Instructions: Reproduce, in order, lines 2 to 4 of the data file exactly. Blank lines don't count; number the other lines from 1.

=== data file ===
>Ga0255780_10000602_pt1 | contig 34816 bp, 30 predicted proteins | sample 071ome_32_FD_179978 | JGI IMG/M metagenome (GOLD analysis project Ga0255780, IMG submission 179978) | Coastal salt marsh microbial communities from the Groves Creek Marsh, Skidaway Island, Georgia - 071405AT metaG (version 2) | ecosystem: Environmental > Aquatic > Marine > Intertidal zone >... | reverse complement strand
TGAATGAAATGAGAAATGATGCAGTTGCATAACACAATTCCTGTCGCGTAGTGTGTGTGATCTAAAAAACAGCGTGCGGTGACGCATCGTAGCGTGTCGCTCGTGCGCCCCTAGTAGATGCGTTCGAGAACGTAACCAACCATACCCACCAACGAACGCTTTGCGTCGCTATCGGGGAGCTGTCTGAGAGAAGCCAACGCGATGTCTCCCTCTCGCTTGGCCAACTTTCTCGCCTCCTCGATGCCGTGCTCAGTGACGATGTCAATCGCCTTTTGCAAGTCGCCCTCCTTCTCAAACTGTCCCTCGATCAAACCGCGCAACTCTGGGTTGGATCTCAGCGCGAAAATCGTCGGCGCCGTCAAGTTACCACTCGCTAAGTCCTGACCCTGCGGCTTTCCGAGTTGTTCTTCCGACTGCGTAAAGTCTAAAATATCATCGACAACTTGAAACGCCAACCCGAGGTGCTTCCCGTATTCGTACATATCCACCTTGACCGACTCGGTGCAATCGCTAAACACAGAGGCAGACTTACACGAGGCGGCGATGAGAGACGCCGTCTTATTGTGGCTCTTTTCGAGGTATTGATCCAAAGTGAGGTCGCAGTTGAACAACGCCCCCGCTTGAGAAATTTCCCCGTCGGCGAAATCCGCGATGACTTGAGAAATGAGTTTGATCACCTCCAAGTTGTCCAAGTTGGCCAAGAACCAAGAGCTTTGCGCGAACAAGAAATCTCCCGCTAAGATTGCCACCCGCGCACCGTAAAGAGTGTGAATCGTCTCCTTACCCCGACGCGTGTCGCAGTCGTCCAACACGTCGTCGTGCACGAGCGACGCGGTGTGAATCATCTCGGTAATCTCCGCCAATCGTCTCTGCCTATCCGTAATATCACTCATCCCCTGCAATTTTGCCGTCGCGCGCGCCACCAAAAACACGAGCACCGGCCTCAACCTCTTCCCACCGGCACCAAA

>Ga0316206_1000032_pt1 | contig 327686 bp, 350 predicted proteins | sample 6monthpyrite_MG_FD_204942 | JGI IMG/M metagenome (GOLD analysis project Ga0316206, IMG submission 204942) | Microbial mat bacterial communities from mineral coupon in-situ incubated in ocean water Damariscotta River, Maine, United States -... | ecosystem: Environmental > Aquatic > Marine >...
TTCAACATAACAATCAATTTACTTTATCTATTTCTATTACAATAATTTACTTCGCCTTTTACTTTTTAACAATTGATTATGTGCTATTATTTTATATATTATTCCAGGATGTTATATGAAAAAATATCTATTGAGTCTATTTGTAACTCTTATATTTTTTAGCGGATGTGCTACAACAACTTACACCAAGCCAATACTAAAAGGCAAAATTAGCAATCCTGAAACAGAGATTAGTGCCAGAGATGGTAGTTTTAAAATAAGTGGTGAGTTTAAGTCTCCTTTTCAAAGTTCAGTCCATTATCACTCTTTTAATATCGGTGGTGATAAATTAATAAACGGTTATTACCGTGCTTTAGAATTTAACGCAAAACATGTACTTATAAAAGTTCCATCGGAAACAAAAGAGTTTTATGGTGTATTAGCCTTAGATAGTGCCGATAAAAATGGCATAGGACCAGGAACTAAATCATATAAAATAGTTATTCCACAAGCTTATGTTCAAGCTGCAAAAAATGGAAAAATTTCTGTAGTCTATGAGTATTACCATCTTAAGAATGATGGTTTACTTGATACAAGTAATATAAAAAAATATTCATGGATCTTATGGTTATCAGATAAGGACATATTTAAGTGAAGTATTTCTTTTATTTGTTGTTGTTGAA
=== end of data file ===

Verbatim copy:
TGAATGAAATGAGAAATGATGCAGTTGCATAACACAATTCCTGTCGCGTAGTGTGTGTGATCTAAAAAACAGCGTGCGGTGACGCATCGTAGCGTGTCGCTCGTGCGCCCCTAGTAGATGCGTTCGAGAACGTAACCAACCATACCCACCAACGAACGCTTTGCGTCGCTATCGGGGAGCTGTCTGAGAGAAGCCAACGCGATGTCTCCCTCTCGCTTGGCCAACTTTCTCGCCTCCTCGATGCCGTGCTCAGTGACGATGTCAATCGCCTTTTGCAAGTCGCCCTCCTTCTCAAACTGTCCCTCGATCAAACCGCGCAACTCTGGGTTGGATCTCAGCGCGAAAATCGTCGGCGCCGTCAAGTTACCACTCGCTAAGTCCTGACCCTGCGGCTTTCCGAGTTGTTCTTCCGACTGCGTAAAGTCTAAAATATCATCGACAACTTGAAACGCCAACCCGAGGTGCTTCCCGTATTCGTACATATCCACCTTGACCGACTCGGTGCAATCGCTAAACACAGAGGCAGACTTACACGAGGCGGCGATGAGAGACGCCGTCTTATTGTGGCTCTTTTCGAGGTATTGATCCAAAGTGAGGTCGCAGTTGAACAACGCCCCCGCTTGAGAAATTTCCCCGTCGGCGAAATCCGCGATGACTTGAGAAATGAGTTTGATCACCTCCAAGTTGTCCAAGTTGGCCAAGAACCAAGAGCTTTGCGCGAACAAGAAATCTCCCGCTAAGATTGCCACCCGCGCACCGTAAAGAGTGTGAATCGTCTCCTTACCCCGACGCGTGTCGCAGTCGTCCAACACGTCGTCGTGCACGAGCGACGCGGTGTGAATCATCTCGGTAATCTCCGCCAATCGTCTCTGCCTATCCGTAATATCACTCATCCCCTGCAATTTTGCCGTCGCGCGCGCCACCAAAAACACGAGCACCGGCCTCAACCTCTTCCCACCGGCACCAAA

>Ga0316206_1000032_pt1 | contig 327686 bp, 350 predicted proteins | sample 6monthpyrite_MG_FD_204942 | JGI IMG/M metagenome (GOLD analysis project Ga0316206, IMG submission 204942) | Microbial mat bacterial communities from mineral coupon in-situ incubated in ocean water Damariscotta River, Maine, United States -... | ecosystem: Environmental > Aquatic > Marine >...
TTCAACATAACAATCAATTTACTTTATCTATTTCTATTACAATAATTTACTTCGCCTTTTACTTTTTAACAATTGATTATGTGCTATTATTTTATATATTATTCCAGGATGTTATATGAAAAAATATCTATTGAGTCTATTTGTAACTCTTATATTTTTTAGCGGATGTGCTACAACAACTTACACCAAGCCAATACTAAAAGGCAAAATTAGCAATCCTGAAACAGAGATTAGTGCCAGAGATGGTAGTTTTAAAATAAGTGGTGAGTTTAAGTCTCCTTTTCAAAGTTCAGTCCATTATCACTCTTTTAATATCGGTGGTGATAAATTAATAAACGGTTATTACCGTGCTTTAGAATTTAACGCAAAACATGTACTTATAAAAGTTCCATCGGAAACAAAAGAGTTTTATGGTGTATTAGCCTTAGATAGTGCCGATAAAAATGGCATAGGACCAGGAACTAAATCATATAAAATAGTTATTCCACAAGCTTATGTTCAAGCTGCAAAAAATGGAAAAATTTCTGTAGTCTATGAGTATTACCATCTTAAGAATGATGGTTTACTTGATACAAGTAATATAAAAAAATATTCATGGATCTTATGGTTATCAGATAAGGACATATTTAAGTGAAGTATTTCTTTTATTTGTTGTTGTTGAA